Earle Forrest Photographs of Hopi Indians
Title: Earle Forrest Photographs of Hopi Indians
Collection Number: photCL 126
Creator/Collector: Forrest, Earle R. (Earle Robert), 1883-1969
Extent: 77 prints and 1 copy negative in 1 box; prints 9 x 14.5 cm. (3.5 x 6 in.). See itemized list under "Additional collection guides."
Repository: Huntington Library. Photo Archives
Abstract: This is a group of photographs documenting the dances and rituals of Hopi Native Americans in Arizona. The majority are of the Snake Dance and Blue Flute Dance ceremonies, but there are also candid views of people in their everyday lives, as well as sacred places and objects. The prints are relatively small, on thin paper, and have extensive typed captions by Earle Forrest on the back.
Language of Material: English
Access is granted to qualified researchers and by appointment. Please contact the Curator of Photographs at the Huntington Library.
All requests for permission to publish photographs must be submitted in writing to the Curator of Photographs. Permission for publication is given on behalf of the Huntington as the owner of the physical items and is not intended to include or imply permission of the copyright holder, which must also be obtained.
Earle Forrest Photographs of Hopi Indians. Huntington Library. Photo Archives
Given by Earle R. Forrest on March 8, 1962.
Earle Robert Forrest was born on June 20, 1883 in Washington, Pennsylvania. After graduating from high school, he took three years off from studying and spent some of that time at his uncle’s farm in Missouri; his encounter with cowboys there instilled in Forrest a desire to travel to the western United States. From 1902 to 1907, Forrest spent his summers and autumns working on various cow camps and ranches throughout the western United States, including Montana, California, and Arizona. In 1906, he had the opportunity to witness the Hopi Snake Dance at Oraibi, Arizona, which he photographed. In the summer of 1907, while working in Flagstaff, Forrest was told by his manager to take an artist, Louis Akin, and go to the Hopi Snake Dance at Mishongnovi. The two men did go to the Snake Dance and also attended a Flute Ceremony at Oraibi; during these travels, Forrest took hundreds of pictures of the Hopi people, their villages, and their rain dance ceremonies. Forrest broke away from ranch work in 1914, when he took a temporary job with the newspaper the Washington Record. Even though the paper folded six years later, Forrest moved on to work for the Washington Reporter, where he specialized in writing daily columns of historical topics until he retired in 1960. Forrest became a well-known contributor to travel and outdoor life magazines, as well as a writer of local Pennsylvania history. Forrest passed away at the age of 86 on August 25, 1969 in Washington, Pennsylvania.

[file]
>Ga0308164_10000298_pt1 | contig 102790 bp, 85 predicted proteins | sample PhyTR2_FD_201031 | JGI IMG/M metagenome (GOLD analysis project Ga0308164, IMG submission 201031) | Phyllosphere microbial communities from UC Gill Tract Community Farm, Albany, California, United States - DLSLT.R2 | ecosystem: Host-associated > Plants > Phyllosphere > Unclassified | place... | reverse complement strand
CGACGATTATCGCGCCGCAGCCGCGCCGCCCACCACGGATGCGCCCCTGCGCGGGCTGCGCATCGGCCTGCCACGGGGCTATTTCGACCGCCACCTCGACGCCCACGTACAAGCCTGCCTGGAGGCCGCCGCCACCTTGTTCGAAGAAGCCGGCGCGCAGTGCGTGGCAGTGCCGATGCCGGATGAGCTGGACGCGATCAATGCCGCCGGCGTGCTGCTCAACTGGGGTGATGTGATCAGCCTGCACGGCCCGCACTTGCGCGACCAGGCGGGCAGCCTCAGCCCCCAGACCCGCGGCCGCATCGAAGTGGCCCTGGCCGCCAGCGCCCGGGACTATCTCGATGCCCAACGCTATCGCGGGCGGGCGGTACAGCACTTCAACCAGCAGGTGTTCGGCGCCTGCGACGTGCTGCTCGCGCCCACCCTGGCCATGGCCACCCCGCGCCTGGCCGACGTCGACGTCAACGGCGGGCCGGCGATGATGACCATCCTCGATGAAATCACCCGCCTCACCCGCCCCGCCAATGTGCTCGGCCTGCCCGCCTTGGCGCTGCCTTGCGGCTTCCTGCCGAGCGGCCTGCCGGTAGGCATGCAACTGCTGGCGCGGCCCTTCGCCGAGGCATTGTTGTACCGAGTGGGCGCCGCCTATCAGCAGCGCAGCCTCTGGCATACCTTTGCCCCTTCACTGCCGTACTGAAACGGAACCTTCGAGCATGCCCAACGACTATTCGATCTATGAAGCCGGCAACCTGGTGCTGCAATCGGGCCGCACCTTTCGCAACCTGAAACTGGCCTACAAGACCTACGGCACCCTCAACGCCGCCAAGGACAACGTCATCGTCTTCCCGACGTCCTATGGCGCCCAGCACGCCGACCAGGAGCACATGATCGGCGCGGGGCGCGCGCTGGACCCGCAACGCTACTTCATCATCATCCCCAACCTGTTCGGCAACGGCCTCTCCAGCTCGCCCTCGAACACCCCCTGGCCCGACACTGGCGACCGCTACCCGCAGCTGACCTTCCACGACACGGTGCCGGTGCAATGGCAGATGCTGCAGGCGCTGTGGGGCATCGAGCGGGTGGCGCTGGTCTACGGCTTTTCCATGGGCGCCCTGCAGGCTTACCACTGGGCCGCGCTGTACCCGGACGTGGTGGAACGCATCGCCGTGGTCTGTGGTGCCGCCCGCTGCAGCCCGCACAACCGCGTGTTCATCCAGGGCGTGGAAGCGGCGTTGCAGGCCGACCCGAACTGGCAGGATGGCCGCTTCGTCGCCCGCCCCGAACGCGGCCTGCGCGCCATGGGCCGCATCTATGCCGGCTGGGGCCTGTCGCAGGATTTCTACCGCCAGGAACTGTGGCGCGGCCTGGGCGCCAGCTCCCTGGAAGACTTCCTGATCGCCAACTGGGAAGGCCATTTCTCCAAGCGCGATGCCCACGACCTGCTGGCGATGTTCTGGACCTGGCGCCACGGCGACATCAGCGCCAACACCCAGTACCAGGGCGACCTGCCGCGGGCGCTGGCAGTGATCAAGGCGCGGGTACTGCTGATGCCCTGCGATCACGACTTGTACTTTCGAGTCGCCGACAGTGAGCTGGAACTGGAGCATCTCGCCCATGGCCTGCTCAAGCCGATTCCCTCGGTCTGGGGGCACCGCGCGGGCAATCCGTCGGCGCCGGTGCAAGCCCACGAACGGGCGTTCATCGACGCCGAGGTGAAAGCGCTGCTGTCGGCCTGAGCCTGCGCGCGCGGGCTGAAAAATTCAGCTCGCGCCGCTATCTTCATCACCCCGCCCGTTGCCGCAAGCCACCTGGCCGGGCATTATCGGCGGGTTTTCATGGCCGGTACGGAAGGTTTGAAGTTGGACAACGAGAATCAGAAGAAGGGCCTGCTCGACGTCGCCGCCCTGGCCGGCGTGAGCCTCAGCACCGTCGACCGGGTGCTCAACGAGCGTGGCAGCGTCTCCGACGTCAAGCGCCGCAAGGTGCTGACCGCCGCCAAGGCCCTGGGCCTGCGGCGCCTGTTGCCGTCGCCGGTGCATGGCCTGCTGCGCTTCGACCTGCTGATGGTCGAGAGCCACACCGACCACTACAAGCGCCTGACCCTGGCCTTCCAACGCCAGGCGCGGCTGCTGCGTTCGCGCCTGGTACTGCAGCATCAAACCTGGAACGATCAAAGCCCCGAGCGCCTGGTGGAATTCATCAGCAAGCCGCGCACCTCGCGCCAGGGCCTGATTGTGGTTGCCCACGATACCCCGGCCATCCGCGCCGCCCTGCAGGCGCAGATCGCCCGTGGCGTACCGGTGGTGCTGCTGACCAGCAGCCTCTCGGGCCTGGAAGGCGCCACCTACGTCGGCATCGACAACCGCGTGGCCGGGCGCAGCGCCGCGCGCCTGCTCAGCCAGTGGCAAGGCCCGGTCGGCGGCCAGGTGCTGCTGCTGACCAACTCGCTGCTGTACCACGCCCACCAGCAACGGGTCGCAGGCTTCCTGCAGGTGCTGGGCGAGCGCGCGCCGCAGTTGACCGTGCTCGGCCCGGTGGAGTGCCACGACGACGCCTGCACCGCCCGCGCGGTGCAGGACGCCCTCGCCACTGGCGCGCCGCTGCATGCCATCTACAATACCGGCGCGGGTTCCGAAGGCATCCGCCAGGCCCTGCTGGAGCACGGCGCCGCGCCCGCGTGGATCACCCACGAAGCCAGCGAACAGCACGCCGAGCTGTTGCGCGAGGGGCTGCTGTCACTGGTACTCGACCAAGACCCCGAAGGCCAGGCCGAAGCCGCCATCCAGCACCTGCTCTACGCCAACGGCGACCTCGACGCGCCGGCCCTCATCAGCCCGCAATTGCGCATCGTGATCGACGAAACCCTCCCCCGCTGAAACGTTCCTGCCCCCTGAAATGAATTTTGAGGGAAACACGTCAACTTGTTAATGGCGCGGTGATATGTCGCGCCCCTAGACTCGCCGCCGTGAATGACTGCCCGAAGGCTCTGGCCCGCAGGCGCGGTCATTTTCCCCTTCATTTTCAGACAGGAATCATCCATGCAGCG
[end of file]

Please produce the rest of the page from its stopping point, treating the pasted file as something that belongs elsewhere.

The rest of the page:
The photographs in this collection depict Hopi natives and their families; the Hopi villages of Oraibi and Mishongnovi; the Snake Dance; the Antelope Dance; the Blue Flute Ceremony; the race before the Snake Dance; initiation ceremonies into the Snake Society; kivas; the altar of the Blue Flute Society; preparations for the Blue Flute Ceremony; and crypts (in which smallpox victims were burned) being used as a storage area. There are also photographs of Earle R. Forrest traveling through Arizona and Louis Akin observing the Snake Dance ceremony. A photograph of an amphitheater in Wupatki National Monument and a photograph of a stone serpent head at a temple of Quetzalcoatl in San Juan Teotihuacán, Mexico are included. It appears from the photo captions that Forrest placed these photos in the collection to help explain the origins of the Hopi Snake Dance.
Rites and ceremonies—Arizona—Hopi Indian Reservation
Indians of North America--Arizona
Akin, Louis, 1868-1913
Forrest, Earle R. (Earle Robert), 1883-1969
Second Mesa (Ariz. : Mesa)